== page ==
Yesterday we drove up to Sheboygan to visit my cousin and see her new house.  We all had fun, and it was great to visit with her.  Then we booked it down to my mom's house for my Pampered Chef party.  Today we are holding our first day of summer school cooking class; in the interest of starting off learning about simple and healthy snacks, we are heading down to a natural foods store to pick out the ingredients to make our own trail mix.  I'm not sure who's more excited - the kids, or me!

Thursday, May 20, 2010


Well, this will never do.  Once a month is just not going to cut it!  I guess I have just had enough going on lately that it pushes motivation to write in the blog to one of the rear burners.


Since my last post...

Hunter has turned 10.  My first child is a decade old, only a year after meeting him!  It gives me a brain-ache.

Kaleigh has readjusted to having Mommy to herself during the days.  She was just getting used to the setup when the other foster children came here.  After taking our first family vacation and returning home to move the kids to a long-term foster home, it was almost like starting over from the beginning with Kaleigh.  It was a rough few weeks, exacerbated by weekend visits with her overly indulgent grandparents, during which she needed to re-learn the boundaries and expectations.  She has done well though, and this week I've finally begun to feel that she - and I - are balanced again, each of us individually and together.

I celebrated my first Mother's Day as a Mommy.  It was wonderful to have my whole family, including my AF Pilot brother and sister-in-law home from New Jersey for an extended weekend.  We were able to give my mom a few nice surprises for Mother's Day, and my entire family contributed to making my first Mother's Day a very sweet one!

As per our original agreement at the time of adoption, we sat down with the grandparents last week to discuss visitation after May and going forward.  We were a little concerned that they would try to fight our decision, which was to go to a non-formal type of visitation, the traditional type of relationship children would have with their grandparents.  We don't want a scheduled visit "once a month," and we don't want a monthly overnight visit.  We told them we were committed to making sure they see the kids at least twice a month, sometimes more, but that we wanted it to be more of a traditional relationship, where they might come to family get-togethers and activities and holidays, where the kids might come and spend a Saturday once in awhile, and where there might occasionally be a special situation where the kids will spend the night.  To our pleased surprise, and in merciful answer to our prayers, the grandparents agreed.  So after this weekend, we can hope to continue to further the kids' understanding and experience of what a real family is.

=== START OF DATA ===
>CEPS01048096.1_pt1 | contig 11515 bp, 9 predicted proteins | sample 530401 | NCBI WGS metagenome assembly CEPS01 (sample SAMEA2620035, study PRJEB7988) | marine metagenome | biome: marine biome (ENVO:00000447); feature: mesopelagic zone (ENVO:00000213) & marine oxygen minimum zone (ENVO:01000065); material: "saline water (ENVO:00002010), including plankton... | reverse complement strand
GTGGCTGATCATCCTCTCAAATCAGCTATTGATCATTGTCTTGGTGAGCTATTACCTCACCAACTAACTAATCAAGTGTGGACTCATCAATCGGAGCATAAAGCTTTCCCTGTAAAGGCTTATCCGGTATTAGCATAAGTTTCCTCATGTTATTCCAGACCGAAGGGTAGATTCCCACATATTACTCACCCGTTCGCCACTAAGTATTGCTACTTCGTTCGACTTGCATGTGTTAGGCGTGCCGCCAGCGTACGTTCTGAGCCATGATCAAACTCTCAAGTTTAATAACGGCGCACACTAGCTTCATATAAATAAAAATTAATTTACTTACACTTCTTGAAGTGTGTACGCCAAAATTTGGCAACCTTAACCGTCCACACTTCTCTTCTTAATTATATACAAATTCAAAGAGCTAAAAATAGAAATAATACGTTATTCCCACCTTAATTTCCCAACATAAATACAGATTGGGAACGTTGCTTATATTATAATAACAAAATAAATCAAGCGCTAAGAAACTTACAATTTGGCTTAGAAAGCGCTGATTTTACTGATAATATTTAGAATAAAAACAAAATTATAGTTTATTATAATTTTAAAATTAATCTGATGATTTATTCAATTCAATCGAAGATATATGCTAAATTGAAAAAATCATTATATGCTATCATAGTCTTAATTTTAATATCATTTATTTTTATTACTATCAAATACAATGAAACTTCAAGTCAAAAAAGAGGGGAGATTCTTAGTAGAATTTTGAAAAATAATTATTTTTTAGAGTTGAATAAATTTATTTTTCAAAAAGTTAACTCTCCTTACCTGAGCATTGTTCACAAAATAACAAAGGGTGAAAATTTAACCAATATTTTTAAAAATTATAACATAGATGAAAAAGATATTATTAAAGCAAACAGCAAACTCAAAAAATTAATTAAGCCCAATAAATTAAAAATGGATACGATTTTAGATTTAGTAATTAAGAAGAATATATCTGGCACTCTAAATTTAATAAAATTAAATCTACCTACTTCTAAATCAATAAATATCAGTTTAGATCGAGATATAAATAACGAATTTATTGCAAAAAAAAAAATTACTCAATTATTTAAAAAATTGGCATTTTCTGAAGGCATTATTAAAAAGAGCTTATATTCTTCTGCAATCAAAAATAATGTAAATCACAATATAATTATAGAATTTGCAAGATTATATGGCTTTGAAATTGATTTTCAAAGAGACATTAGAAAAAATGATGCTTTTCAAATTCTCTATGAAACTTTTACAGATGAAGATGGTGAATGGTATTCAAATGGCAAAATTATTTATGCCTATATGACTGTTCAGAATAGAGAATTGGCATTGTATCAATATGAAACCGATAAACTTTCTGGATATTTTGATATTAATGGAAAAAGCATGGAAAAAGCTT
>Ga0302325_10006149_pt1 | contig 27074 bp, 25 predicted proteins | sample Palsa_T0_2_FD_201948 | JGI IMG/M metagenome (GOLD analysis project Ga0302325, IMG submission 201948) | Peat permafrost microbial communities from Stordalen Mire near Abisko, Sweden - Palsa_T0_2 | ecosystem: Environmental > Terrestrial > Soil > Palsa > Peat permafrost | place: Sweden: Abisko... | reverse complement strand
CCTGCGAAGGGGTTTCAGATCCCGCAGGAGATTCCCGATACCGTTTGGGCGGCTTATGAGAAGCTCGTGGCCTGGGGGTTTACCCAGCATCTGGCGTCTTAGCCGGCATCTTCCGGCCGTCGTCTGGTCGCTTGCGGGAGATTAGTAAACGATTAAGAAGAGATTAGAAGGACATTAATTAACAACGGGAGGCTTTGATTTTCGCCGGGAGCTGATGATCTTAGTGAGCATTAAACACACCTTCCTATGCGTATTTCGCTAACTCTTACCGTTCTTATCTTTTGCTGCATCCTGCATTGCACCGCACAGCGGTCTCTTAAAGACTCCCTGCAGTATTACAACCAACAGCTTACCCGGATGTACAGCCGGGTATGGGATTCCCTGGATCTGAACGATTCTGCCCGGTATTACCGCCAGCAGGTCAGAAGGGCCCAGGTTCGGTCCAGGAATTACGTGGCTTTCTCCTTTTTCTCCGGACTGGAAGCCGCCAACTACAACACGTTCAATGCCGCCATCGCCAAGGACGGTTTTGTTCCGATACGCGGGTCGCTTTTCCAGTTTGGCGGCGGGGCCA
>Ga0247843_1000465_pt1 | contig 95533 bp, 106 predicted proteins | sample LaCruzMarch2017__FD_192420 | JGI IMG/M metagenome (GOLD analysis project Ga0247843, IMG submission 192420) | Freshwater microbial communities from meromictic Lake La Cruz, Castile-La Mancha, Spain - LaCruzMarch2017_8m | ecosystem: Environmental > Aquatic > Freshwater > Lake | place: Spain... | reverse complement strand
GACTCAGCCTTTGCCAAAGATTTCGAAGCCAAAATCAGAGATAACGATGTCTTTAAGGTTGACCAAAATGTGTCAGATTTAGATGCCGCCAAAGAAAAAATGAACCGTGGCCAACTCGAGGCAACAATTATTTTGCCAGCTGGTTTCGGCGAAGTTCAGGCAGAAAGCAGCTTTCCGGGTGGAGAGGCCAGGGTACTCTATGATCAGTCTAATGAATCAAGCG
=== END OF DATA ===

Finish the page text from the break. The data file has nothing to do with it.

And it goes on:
Ryan attended caddying classes and passed the caddy test at the Country Club where he has been wanting to caddy since last summer.  He is hoping for lots of opportunities to caddy this summer so that he can earn enough money to pay for his choir trip to Rome next summer.

I have met several times with our social worker and filled out TONS of paperwork.  That's right - as hard as it is to believe, it has been TWO YEARS since we became licensed foster parents, and it's time to renew our license.  The past month has been filled with meetings and home visits and paperwork, and our license will be renewed by the end of this week.

Tomorrow is our four year wedding anniversary.  I can't believe it's been a whole four years.  And I can't believe it's been only four years.  It seems like we've been together forever.  I have a lot more to say, but I think I will save it for its own post :).  Anyway, I am taking Randy out of town this weekend for our anniversary.  He knows we are going somewhere, but he doesn't have any idea where.  I love surprises (when I am the surpriser, not so much when I am the surprisee).


I will be homeschooling Hunter this summer.  He has taken summer school every year for the past several years.  Officially, this is because he spends half days in special ed classes.  Unofficially, he is a typically energetic boy, and previous caretakers did not want to put time or energy or thought into finding ways to keep him entertained that did not involve video games.  Anyway, summer school and special ed classes for the last year and a half have not improved his academic standing, and he is a very bright boy who is behind rather than learning impaired.  So we have made a family (parental) decision that I will work with him this summer in the areas where he is behind, and see how much we can get him caught up.  Depending on how things go this summer, we may continue to homeschool him in the fall.  I am already doing some pre-preschool homeschooling with Kaleigh, and plan to continue that this summer, and move into preschool work in the fall.